Oh wow, never mind.  I just looked it up and apparently the early access game was way unfinished.  Totally a scam the whole way.

pinkymvg
pinkymvg

The gaming industry is, we are told, bigger than the film industry. When that kind of money is on the table the least we can do is expect a little quality control. 

I like Steam for its convenience and generally high standards of conduct. But if they've decided to do business with cretins and shirkers they should be called on it.

One way to get Steam's and Valve Corporation's attention is to file a consumer complaint with the Attorney General of the State of Washington, where Valve is headquartered.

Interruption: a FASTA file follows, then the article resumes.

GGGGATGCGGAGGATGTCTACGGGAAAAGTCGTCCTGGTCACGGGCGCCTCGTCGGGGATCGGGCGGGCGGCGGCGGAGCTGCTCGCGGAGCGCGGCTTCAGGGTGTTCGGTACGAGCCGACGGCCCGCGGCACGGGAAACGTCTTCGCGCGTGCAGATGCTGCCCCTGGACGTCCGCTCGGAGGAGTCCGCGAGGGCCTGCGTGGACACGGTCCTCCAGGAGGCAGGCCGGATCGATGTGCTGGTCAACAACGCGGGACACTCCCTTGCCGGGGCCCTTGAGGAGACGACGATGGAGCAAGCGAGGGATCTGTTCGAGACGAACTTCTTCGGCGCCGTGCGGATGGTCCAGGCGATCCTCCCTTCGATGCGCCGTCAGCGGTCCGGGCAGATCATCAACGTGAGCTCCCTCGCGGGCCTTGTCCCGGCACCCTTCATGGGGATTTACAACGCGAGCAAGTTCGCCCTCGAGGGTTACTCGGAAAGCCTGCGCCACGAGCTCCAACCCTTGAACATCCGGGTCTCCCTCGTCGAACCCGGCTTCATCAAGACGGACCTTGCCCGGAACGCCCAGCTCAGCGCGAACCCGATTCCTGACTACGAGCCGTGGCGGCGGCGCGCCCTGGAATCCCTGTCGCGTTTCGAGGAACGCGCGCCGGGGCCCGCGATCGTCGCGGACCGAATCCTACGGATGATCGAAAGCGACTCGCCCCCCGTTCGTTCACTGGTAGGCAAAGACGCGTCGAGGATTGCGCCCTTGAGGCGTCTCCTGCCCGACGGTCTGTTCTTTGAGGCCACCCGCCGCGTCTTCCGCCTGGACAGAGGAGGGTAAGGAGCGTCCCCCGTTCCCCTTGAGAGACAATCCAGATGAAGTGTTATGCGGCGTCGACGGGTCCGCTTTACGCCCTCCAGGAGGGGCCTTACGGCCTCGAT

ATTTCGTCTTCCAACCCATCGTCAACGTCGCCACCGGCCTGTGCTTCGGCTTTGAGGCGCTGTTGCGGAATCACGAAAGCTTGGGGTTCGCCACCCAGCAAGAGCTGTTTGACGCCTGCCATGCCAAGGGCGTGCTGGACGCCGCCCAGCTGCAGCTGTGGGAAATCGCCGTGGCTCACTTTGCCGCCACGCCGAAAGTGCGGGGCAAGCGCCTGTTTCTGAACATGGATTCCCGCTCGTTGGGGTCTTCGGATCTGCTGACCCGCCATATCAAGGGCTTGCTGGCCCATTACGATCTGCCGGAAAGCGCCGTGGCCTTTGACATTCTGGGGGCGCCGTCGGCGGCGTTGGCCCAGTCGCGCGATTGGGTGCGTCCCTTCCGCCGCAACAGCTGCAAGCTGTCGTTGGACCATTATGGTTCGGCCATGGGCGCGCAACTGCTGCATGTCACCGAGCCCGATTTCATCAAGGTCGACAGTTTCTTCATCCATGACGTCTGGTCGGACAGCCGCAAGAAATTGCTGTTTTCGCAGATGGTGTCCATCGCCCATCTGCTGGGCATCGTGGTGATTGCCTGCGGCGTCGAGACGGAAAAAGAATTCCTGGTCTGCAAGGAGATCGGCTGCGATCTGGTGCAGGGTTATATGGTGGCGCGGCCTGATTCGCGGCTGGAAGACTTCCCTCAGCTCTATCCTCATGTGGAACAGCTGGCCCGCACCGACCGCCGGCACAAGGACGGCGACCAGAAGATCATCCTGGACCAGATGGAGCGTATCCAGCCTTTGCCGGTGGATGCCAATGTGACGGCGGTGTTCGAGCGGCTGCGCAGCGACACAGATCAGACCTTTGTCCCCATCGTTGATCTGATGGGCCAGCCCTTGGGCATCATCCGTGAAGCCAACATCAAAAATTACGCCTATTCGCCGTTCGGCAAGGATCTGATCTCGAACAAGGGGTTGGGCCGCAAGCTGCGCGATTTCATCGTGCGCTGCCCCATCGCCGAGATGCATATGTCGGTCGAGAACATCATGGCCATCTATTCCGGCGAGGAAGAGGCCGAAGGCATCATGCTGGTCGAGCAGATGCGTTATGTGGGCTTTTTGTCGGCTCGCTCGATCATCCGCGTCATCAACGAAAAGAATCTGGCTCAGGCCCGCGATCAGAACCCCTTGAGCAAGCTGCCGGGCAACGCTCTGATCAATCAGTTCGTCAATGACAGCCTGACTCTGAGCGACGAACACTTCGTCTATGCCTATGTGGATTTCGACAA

If you do so, take a deep, cleansing breath. Think and write clearly. No flaming. It scares the suits.


https://fortress.wa.gov/atg/formhandler/ago/ComplaintForm.aspx


Meanwhile, caveat emptor.



NinjaGaz
NinjaGaz

I mentioned a while back that this new "Pay for Early Access" is a bad idea. Gamers get a game that isn't finished and often then just quit before it's ever actually ready and, worse, the developers get the money they need and a lack of motivation to finish it. If a large portion of your audience has already paid for it... why bother finishing it?


It's not the first time this has happened and it won't be the last. Steam should be withholding or drip-feeding revenue to these developers to ensure that they actually do release the game.

mizifih
mizifih

The hell with it! From now on, I'm only buying games one year after the first official-stable-final release gets out.

mizifih
mizifih